According to developers, regulations being enforced by the China Ministry of Industry and Information Technology, is prompting Apple to remove CallKit-enabled apps from the China App Store. (Apple's CallKit frameworks let voice-over-IP (VoIP) apps integrate into the built-in Phone app, from dialer to call history list.)
This is essentially the same story as Apple removing VPN apps from the China App Store. The Chinese government wants complete control over the internet and communications systems in the country and that means providing tools to shield activity, like VPN, or operate outside the traditional telecommunications system, like VoIP, are illegal.
In addition to VPN and VoIP apps and integrations, Apple has had to move iCloud data for Chinese citizens to Chinese-based and owned data centers.
Apple can comply with those laws, break them and be forcibly evicted from China, or pull out of China unless and until those laws are removed. Historically and consistently, Apple has chosen to remain engaged with governments and in areas where it believes that engagement can help elicit change. That's true environmentally, politically, and socially.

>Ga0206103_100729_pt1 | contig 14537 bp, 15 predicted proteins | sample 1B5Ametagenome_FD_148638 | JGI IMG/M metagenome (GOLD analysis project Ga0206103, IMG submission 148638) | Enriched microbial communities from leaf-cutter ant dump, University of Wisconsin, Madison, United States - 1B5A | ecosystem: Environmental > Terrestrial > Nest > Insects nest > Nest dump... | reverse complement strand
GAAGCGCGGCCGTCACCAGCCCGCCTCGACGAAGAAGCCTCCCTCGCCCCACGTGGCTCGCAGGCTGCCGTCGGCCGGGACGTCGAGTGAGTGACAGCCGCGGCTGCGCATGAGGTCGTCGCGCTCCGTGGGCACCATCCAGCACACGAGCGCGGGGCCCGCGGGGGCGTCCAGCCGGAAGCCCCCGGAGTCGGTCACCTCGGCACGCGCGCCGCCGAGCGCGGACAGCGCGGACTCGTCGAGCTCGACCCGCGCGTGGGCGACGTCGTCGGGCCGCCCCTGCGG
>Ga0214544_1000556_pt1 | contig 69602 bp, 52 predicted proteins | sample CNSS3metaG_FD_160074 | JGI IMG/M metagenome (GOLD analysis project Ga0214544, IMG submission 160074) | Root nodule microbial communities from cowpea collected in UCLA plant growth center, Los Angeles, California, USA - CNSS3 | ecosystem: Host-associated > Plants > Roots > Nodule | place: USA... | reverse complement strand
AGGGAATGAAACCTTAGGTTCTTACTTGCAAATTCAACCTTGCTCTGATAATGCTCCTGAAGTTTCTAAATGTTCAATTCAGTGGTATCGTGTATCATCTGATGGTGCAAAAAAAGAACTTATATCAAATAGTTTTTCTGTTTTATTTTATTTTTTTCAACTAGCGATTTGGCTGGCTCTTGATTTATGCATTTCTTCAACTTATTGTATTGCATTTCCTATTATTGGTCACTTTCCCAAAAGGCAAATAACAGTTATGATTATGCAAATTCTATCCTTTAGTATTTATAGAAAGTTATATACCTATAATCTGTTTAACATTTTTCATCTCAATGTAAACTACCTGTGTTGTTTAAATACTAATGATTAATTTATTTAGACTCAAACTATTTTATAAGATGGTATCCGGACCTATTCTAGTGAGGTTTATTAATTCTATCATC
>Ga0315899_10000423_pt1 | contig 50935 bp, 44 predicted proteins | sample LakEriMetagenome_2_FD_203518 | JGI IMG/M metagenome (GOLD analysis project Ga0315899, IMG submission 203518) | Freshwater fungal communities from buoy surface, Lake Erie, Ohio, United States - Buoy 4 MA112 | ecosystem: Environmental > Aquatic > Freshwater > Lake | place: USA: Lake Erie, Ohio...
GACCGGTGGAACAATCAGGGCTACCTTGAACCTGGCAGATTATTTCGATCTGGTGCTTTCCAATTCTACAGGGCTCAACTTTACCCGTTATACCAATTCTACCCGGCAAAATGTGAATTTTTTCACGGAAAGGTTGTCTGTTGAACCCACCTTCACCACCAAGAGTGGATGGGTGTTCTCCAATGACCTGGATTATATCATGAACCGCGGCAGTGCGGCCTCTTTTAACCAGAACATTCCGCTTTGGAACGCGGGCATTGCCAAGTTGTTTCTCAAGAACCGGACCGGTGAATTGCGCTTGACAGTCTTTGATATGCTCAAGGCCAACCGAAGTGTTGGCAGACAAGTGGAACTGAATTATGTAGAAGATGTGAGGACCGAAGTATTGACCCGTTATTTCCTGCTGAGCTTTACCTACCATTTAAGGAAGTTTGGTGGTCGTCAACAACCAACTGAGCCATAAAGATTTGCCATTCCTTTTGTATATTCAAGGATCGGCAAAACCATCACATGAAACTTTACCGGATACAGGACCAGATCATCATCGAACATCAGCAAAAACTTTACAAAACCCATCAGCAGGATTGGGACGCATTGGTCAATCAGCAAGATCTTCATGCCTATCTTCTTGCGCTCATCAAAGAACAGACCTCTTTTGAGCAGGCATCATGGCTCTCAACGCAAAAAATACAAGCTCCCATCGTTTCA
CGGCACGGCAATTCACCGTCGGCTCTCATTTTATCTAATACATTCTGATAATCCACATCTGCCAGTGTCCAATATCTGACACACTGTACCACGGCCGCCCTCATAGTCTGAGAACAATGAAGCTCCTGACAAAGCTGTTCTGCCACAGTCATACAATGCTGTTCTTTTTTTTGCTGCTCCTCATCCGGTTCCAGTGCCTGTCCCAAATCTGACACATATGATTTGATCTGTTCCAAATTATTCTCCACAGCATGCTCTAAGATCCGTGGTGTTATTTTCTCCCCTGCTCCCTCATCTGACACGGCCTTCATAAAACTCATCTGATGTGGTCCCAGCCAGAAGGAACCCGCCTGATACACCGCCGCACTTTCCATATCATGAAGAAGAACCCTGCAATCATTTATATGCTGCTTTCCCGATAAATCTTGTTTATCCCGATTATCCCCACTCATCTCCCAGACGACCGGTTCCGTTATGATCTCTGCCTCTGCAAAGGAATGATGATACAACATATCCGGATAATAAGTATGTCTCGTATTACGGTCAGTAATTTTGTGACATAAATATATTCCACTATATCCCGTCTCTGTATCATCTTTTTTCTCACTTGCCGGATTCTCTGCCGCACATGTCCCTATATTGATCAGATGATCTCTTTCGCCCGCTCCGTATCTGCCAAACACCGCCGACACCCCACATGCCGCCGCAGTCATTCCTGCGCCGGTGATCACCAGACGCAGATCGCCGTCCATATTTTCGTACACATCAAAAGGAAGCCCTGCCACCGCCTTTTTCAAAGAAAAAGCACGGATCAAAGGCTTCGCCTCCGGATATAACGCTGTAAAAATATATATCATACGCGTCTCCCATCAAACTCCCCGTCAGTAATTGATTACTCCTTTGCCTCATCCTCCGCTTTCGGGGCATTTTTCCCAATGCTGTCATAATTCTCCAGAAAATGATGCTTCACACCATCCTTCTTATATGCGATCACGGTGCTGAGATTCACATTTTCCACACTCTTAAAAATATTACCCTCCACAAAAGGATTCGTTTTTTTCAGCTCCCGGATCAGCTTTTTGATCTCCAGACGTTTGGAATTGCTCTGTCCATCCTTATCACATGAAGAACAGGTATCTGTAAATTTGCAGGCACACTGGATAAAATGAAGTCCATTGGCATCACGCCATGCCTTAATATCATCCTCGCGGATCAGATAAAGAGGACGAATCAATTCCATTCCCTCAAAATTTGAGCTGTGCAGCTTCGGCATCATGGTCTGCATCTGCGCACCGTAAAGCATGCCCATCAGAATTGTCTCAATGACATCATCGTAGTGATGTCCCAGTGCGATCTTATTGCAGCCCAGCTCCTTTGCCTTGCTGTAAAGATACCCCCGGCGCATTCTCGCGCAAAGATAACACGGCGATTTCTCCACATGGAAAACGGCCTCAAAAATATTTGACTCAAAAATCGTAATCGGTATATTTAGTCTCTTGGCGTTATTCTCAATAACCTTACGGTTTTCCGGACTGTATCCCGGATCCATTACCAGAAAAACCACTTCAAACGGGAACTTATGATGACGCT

What remains to be seen, specifically in China's case, is whether or not it can prove to be effective. Especially in the short term.
Rene Ritchie is one of the most respected Apple analysts in the business, reaching a combined audience of over 40 million readers a month. His YouTube channel, Vector, has over 90 thousand subscribers and 14 million views and his podcasts, including Debug, have been downloaded over 20 million times. He also regularly co-hosts MacBreak Weekly for the TWiT network and co-hosted CES Live! and Talk Mobile. Based in Montreal, Rene is a former director of product marketing, web developer, and graphic designer. He's authored several books and appeared on numerous television and radio segments to discuss Apple and the technology industry. When not working, he likes to cook, grapple, and spend time with his friends and family.
What Apple *could* do is allow code to be run for longer than a week without paying for a dev license. Then, people could more easily compile open-source VPN's and CallKit things.
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